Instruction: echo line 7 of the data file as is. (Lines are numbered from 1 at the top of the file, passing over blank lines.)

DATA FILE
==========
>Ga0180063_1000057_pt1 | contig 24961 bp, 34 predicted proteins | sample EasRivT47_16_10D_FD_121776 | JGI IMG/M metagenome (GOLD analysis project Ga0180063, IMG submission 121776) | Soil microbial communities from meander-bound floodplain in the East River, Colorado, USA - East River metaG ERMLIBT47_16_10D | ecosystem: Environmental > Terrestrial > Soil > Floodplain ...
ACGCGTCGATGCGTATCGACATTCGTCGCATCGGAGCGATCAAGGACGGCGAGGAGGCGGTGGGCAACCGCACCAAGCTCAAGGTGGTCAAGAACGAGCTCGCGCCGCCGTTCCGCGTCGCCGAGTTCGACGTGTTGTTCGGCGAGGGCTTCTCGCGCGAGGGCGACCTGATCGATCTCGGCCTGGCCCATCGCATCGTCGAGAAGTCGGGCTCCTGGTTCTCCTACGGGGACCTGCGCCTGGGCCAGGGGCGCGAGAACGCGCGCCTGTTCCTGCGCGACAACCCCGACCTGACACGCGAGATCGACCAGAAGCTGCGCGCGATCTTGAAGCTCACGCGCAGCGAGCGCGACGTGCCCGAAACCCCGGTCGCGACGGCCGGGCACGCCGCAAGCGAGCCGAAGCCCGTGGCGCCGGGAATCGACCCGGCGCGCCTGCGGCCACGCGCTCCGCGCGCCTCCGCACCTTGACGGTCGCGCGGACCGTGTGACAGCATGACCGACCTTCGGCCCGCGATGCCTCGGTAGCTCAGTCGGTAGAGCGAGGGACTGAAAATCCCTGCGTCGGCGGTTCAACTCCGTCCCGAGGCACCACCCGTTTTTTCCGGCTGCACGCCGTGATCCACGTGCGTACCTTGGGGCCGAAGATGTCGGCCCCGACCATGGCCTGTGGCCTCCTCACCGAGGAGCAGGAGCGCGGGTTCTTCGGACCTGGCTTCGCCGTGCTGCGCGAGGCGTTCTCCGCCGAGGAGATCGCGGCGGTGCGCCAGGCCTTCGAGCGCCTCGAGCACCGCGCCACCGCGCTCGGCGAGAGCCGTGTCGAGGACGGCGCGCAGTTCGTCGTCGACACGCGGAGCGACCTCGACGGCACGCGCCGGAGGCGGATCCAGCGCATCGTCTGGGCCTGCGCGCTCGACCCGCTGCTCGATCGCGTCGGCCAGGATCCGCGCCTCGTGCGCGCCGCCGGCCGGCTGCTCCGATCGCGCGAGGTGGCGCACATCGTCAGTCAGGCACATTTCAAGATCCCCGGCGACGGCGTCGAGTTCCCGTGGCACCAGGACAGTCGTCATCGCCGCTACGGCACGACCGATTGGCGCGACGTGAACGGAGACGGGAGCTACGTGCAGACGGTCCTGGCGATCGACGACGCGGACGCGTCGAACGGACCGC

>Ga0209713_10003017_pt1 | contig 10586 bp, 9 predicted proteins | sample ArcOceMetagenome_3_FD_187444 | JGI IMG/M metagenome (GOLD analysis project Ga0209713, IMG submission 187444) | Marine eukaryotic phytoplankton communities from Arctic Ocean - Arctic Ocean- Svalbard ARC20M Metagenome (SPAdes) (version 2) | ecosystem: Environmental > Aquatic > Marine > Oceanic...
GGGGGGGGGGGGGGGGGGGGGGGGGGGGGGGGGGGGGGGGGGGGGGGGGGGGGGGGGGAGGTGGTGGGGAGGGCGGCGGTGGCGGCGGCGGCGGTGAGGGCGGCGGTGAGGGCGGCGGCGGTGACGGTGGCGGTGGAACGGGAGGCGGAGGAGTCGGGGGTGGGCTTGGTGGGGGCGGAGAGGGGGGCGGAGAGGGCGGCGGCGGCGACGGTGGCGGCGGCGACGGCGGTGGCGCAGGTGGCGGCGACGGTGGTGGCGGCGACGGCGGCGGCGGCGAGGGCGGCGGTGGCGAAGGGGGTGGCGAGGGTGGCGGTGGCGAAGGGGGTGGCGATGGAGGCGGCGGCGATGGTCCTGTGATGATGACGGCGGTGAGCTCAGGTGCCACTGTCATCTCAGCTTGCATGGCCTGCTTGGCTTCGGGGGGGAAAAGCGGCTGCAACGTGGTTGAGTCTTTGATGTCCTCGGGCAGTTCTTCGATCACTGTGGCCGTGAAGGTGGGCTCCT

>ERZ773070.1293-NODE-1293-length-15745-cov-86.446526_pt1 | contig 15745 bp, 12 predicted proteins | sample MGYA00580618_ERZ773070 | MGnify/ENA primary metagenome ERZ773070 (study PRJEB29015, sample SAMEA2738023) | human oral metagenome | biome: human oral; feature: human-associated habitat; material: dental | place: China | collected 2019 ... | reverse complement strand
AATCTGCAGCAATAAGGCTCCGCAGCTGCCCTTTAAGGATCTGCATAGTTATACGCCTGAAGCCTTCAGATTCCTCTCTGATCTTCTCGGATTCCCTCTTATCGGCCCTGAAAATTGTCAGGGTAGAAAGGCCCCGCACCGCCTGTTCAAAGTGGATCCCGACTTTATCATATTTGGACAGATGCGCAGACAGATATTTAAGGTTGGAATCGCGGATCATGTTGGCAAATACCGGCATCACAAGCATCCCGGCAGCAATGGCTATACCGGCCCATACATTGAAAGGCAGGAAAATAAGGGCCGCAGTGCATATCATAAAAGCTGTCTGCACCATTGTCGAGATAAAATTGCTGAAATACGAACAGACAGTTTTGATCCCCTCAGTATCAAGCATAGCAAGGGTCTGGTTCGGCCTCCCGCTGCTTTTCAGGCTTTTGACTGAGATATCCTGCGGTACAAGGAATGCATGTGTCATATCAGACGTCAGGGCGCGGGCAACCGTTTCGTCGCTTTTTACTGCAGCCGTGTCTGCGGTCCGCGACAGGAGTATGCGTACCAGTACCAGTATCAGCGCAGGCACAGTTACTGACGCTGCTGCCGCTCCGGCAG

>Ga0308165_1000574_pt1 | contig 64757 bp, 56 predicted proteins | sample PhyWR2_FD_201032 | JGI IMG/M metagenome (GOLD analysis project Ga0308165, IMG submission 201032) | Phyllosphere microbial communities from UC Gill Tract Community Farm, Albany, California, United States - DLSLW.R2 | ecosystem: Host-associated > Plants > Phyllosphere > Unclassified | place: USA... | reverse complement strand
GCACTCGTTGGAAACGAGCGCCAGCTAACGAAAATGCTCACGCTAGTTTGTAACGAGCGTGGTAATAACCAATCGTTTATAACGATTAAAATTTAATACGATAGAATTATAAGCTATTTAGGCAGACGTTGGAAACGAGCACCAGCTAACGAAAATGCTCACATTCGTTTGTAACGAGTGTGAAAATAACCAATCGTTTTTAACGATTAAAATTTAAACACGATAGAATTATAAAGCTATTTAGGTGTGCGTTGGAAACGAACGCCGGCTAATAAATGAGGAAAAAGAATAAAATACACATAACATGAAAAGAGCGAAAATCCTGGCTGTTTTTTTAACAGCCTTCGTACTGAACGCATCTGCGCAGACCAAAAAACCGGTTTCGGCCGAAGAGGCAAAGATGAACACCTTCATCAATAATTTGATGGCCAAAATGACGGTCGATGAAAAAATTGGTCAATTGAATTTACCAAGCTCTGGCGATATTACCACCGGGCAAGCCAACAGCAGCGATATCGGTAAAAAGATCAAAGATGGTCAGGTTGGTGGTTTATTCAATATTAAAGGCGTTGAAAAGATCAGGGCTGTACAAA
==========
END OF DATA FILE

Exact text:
>Ga0308165_1000574_pt1 | contig 64757 bp, 56 predicted proteins | sample PhyWR2_FD_201032 | JGI IMG/M metagenome (GOLD analysis project Ga0308165, IMG submission 201032) | Phyllosphere microbial communities from UC Gill Tract Community Farm, Albany, California, United States - DLSLW.R2 | ecosystem: Host-associated > Plants > Phyllosphere > Unclassified | place: USA... | reverse complement strand